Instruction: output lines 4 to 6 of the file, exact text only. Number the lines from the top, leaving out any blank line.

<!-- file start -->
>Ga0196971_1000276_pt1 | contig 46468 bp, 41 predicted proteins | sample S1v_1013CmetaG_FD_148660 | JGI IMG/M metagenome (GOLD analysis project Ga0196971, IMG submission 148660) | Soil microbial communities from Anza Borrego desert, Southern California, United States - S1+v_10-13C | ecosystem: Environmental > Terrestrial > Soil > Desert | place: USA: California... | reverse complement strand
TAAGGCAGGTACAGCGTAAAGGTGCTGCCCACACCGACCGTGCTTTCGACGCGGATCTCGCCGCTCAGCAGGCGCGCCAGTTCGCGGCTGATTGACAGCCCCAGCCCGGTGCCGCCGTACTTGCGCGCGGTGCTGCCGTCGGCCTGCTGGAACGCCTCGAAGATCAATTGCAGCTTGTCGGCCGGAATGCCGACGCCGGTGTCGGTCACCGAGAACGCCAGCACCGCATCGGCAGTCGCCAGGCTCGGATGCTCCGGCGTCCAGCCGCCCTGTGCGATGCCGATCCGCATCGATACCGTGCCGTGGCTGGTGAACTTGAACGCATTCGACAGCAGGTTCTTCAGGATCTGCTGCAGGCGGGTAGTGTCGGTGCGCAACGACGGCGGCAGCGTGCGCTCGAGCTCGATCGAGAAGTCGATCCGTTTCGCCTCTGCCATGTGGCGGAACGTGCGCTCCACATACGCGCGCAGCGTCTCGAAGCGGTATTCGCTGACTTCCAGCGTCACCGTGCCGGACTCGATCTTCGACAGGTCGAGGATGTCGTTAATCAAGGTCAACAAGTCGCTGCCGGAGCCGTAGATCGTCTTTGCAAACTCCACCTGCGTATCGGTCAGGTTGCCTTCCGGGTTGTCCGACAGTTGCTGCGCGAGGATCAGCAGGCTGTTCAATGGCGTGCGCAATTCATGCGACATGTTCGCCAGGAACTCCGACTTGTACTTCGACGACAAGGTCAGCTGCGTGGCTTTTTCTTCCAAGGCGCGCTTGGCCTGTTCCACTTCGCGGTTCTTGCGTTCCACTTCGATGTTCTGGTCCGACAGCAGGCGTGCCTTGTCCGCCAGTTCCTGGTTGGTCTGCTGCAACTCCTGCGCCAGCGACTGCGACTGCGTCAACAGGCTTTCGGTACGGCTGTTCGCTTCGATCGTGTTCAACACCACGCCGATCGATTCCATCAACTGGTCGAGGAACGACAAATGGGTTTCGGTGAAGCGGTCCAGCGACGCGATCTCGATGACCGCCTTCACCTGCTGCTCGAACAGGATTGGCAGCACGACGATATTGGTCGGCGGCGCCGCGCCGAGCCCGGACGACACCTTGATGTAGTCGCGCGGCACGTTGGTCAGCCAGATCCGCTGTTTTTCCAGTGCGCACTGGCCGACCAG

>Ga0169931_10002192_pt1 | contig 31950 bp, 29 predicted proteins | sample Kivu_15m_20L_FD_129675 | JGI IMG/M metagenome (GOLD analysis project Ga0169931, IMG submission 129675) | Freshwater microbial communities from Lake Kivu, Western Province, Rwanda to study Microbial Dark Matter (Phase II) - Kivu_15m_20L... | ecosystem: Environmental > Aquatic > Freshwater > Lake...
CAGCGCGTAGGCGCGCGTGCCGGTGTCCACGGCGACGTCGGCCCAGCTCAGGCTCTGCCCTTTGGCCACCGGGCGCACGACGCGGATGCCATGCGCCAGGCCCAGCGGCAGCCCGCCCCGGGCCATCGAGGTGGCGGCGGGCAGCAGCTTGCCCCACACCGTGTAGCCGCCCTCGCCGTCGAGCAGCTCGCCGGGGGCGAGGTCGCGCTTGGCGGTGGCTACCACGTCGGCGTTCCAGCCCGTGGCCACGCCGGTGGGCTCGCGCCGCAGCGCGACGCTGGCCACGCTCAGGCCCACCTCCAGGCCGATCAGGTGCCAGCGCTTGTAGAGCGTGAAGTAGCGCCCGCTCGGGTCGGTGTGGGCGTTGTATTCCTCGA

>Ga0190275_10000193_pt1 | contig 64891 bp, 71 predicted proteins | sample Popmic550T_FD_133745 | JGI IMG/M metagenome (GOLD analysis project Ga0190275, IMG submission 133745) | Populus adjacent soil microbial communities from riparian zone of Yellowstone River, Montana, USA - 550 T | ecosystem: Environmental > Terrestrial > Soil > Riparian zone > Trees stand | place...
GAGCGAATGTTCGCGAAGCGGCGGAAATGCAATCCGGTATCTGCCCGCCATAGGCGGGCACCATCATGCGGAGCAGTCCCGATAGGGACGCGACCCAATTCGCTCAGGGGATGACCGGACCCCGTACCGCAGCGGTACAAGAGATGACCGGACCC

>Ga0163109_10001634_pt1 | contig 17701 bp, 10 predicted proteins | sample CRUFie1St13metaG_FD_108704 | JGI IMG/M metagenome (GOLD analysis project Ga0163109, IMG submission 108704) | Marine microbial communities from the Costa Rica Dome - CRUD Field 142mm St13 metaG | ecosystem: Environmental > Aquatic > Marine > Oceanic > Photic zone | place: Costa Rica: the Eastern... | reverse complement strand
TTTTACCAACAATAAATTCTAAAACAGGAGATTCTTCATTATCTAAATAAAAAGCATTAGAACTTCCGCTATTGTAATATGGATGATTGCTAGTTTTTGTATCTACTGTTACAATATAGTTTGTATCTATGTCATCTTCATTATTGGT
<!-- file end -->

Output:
CAGCGCGTAGGCGCGCGTGCCGGTGTCCACGGCGACGTCGGCCCAGCTCAGGCTCTGCCCTTTGGCCACCGGGCGCACGACGCGGATGCCATGCGCCAGGCCCAGCGGCAGCCCGCCCCGGGCCATCGAGGTGGCGGCGGGCAGCAGCTTGCCCCACACCGTGTAGCCGCCCTCGCCGTCGAGCAGCTCGCCGGGGGCGAGGTCGCGCTTGGCGGTGGCTACCACGTCGGCGTTCCAGCCCGTGGCCACGCCGGTGGGCTCGCGCCGCAGCGCGACGCTGGCCACGCTCAGGCCCACCTCCAGGCCGATCAGGTGCCAGCGCTTGTAGAGCGTGAAGTAGCGCCCGCTCGGGTCGGTGTGGGCGTTGTATTCCTCGA

>Ga0190275_10000193_pt1 | contig 64891 bp, 71 predicted proteins | sample Popmic550T_FD_133745 | JGI IMG/M metagenome (GOLD analysis project Ga0190275, IMG submission 133745) | Populus adjacent soil microbial communities from riparian zone of Yellowstone River, Montana, USA - 550 T | ecosystem: Environmental > Terrestrial > Soil > Riparian zone > Trees stand | place...
GAGCGAATGTTCGCGAAGCGGCGGAAATGCAATCCGGTATCTGCCCGCCATAGGCGGGCACCATCATGCGGAGCAGTCCCGATAGGGACGCGACCCAATTCGCTCAGGGGATGACCGGACCCCGTACCGCAGCGGTACAAGAGATGACCGGACCC